Final Day Report

Today was the final day of racing for the 60 boats competing at the Brewin Dolphin Dragon Gold Cup in Kinsale and it is an Irish team that have claimed gold in the all-amateur Corinthian division. Cameron Good from Kinsale Yacht Club, was the overall winner of the prized Corinthian Gold Cup Trophy. His first place finish in today’s final Race 6 saw him move a full 10 points clear of 2nd place Frenchman Remy Arnaud. Cameron and his crew of Simon Furney and Henry Kingston sailed a skillful regatta with two race wins and all four other results within the top 10 of the division. There was strong representation from the host nation in the top 10. In 4th place was James Matthews from the Royal Irish Yacht Club in Dun Laoghaire followed by Philip Bendon, also from Kinsale, in 8th and the Royal North of Ireland Yacht Club’s Simon Brien in 10th.

Meanwhile in the overall Dragon Gold Cup standings Dun Laoghaire and Royal St George sailor Martin Byrne narrowly missed out on a top 10 spot. Byrne had sailed a mixed regatta with some top results but also some middle fleet results, however he had managed to maintain a position within the top 10 for the majority of the championship. He and his crew; Adam Winkelman and Pedro Andrade slipped to 12th yesterday having placed 27th in the day’s race and unfortunately today’s 7th place finish was only enough to pull them up one place in the leader board to 11th overall. In 12th place was Corinthian winner Cameron Good who not only won the amateur race this afternoon but was 4th in the overall rankings. Yesterday’s race winner, Andrew Craig who also hails from the Royal St George, finished in 14th overall followed by Ireland’s only lady helm Claire Hogan in 18th.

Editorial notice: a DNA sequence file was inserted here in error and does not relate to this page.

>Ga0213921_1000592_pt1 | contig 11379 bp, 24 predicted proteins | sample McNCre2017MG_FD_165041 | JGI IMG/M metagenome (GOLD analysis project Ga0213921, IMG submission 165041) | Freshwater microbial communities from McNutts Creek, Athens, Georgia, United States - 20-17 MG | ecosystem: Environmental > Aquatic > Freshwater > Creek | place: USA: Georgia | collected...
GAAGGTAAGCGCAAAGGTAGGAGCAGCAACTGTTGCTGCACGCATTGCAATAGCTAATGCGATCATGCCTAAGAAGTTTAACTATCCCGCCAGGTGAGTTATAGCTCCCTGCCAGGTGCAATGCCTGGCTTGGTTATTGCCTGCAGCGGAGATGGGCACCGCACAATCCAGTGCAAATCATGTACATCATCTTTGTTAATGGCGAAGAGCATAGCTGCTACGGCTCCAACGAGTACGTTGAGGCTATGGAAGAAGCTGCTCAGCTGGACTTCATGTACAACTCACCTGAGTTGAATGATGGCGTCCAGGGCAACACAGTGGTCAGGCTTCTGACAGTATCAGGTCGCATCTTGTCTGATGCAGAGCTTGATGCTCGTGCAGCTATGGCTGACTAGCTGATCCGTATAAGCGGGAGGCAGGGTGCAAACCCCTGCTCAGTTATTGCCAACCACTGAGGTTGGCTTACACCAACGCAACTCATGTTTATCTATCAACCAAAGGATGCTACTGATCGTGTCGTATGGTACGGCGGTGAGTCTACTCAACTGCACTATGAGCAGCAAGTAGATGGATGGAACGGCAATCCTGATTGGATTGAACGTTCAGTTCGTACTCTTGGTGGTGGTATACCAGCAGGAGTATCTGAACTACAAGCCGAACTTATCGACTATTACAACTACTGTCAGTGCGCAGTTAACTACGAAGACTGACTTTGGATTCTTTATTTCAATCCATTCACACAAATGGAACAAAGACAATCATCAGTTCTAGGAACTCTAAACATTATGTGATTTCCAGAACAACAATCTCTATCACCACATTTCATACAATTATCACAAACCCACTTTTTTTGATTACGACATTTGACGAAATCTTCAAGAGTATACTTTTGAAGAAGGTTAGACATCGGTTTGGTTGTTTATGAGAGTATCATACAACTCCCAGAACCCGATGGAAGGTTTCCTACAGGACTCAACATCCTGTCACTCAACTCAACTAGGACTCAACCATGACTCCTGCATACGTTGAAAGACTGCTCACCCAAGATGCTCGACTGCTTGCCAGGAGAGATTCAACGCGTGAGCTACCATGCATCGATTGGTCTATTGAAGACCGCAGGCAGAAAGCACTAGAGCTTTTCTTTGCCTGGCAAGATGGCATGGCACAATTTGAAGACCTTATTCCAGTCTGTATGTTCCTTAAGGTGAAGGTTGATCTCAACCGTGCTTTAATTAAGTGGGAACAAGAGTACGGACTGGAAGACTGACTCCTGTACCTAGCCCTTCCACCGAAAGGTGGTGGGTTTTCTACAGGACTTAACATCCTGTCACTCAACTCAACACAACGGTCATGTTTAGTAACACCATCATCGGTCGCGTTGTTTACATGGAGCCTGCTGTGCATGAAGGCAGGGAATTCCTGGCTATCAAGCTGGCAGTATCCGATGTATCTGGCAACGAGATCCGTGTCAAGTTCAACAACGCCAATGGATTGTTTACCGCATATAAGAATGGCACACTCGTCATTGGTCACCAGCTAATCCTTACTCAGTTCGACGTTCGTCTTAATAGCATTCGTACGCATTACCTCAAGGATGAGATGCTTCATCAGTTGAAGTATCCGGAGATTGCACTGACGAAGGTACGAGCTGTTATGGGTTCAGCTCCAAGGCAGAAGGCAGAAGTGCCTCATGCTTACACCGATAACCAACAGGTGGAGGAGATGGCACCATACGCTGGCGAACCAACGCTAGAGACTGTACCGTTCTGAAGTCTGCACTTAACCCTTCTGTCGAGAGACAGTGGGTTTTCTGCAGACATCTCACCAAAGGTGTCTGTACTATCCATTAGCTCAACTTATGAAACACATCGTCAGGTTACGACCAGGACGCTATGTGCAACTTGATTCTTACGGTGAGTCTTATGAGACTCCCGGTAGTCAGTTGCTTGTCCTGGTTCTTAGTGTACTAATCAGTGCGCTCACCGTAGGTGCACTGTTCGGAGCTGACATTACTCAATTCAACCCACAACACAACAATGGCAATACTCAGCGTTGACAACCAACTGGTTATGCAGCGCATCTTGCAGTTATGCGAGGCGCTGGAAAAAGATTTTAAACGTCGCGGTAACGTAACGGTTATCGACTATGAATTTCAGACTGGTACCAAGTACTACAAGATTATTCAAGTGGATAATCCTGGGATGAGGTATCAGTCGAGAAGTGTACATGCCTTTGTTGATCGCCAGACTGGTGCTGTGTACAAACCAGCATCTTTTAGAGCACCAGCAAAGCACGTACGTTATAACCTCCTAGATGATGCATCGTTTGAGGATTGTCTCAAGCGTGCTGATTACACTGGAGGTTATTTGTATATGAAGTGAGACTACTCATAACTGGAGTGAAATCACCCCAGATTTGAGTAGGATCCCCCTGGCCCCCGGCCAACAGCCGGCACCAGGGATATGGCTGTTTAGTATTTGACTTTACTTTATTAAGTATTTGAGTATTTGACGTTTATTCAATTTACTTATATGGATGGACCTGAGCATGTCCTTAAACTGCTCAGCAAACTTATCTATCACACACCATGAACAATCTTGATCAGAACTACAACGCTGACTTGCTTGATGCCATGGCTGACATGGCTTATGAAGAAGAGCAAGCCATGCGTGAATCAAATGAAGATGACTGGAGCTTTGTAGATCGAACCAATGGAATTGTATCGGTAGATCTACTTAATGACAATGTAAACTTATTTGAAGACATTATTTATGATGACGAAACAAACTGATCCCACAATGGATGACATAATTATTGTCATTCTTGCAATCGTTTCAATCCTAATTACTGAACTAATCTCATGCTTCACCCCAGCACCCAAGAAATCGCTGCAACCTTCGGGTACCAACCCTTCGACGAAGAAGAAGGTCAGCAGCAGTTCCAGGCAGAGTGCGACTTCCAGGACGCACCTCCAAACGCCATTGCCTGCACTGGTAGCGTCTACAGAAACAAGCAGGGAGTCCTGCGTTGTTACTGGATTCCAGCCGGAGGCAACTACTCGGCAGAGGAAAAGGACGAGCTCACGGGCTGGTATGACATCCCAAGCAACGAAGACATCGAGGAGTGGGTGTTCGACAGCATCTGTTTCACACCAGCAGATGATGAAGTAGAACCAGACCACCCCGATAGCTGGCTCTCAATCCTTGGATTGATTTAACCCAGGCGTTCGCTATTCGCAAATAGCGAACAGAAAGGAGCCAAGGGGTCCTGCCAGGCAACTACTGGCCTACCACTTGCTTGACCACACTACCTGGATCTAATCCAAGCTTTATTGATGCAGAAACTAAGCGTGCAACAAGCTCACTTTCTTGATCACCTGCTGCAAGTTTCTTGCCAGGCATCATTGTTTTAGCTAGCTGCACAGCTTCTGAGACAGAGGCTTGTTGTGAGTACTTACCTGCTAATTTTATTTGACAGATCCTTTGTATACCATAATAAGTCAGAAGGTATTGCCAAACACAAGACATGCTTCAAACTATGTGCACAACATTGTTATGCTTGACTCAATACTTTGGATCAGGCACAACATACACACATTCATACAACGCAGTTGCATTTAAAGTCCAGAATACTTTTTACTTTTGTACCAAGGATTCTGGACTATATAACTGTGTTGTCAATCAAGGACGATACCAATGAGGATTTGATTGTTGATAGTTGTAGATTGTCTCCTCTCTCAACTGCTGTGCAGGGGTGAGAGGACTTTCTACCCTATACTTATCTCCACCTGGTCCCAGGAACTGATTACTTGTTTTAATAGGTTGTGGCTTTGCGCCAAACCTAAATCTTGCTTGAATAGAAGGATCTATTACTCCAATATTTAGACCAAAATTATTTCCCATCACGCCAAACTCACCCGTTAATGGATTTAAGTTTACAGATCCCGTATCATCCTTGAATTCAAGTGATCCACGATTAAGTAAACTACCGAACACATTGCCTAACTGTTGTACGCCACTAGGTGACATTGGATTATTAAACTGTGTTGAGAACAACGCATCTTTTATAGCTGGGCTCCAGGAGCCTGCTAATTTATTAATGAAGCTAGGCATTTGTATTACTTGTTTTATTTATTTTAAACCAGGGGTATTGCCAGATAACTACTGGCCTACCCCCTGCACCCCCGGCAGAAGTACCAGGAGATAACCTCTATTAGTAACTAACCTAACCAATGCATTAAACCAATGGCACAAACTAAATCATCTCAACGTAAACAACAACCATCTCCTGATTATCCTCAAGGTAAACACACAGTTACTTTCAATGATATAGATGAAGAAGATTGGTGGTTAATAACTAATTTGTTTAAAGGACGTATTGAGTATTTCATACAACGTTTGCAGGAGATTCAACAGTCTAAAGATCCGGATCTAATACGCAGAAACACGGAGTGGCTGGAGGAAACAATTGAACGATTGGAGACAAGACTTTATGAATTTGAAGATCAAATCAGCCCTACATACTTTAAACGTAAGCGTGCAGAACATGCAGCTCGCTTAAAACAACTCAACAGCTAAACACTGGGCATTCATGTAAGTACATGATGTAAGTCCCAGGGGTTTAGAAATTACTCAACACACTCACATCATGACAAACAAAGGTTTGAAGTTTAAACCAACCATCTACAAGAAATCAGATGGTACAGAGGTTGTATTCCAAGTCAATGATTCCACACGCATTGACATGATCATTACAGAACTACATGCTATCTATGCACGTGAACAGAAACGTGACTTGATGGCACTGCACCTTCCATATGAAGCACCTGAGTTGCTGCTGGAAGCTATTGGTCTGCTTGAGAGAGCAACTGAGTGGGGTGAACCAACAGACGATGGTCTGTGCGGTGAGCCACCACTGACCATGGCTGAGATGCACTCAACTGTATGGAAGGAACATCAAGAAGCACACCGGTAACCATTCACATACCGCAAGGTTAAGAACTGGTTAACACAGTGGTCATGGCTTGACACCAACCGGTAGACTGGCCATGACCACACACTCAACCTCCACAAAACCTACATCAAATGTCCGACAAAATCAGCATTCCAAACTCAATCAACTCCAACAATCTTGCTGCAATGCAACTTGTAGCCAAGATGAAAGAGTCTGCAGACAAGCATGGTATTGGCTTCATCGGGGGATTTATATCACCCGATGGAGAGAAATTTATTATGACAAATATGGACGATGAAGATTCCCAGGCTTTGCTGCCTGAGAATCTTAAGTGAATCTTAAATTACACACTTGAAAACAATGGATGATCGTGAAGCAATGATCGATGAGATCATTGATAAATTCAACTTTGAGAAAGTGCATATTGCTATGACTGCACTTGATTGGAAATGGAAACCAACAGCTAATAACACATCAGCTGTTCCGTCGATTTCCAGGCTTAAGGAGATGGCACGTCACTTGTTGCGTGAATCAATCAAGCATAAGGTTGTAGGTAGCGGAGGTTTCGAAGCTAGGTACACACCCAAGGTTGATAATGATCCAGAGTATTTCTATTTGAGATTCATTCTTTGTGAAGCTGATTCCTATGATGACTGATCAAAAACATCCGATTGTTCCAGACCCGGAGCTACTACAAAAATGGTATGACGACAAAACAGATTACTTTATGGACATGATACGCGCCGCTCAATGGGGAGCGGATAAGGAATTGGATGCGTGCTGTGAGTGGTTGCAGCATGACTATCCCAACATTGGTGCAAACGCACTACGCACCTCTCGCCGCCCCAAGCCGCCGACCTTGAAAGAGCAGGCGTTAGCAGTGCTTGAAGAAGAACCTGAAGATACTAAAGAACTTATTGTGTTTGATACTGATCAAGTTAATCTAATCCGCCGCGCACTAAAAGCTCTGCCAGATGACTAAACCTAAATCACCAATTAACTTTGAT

The 2012 Brewin Dolphin Dragon Gold Cup was brought to a close with a final race as dramatic as any Shakespearean play.  Going into the day Britain’s Lawrie Smith led the fleet on 31 points, Russia’s  was second on 43 points and Germany’s Tommy Mueller lay third on 51 points.  With no discard allowed Smith’s lead was far from unassailable and Samokhin clearly had him in his sights.  Mueller knew that realistically his chances of victory were slim as not only would he have to sail his socks off, but the other two boats would both need to have bad races if he was to overtake them.

The tension and excitement as the sixty strong fleet, from sixteen nations and four continents, left the dock was palpable and the boats were accompanied down to the race area by a host of spectator boats crammed with supporters keen to watch the final battle.  A sudden wind shift forced Alan Crosbie to abandon his first start attempt just a few seconds before the gun.  Having adjusted the course the second start was a general recall and so Crosbie went to the Z-flag for his third attempt.  This time the fleet got away, but with 8 boats identified as over the line; two of these went back and were given a 20% scoring penalty, but the other six failed to return and were scored OCS.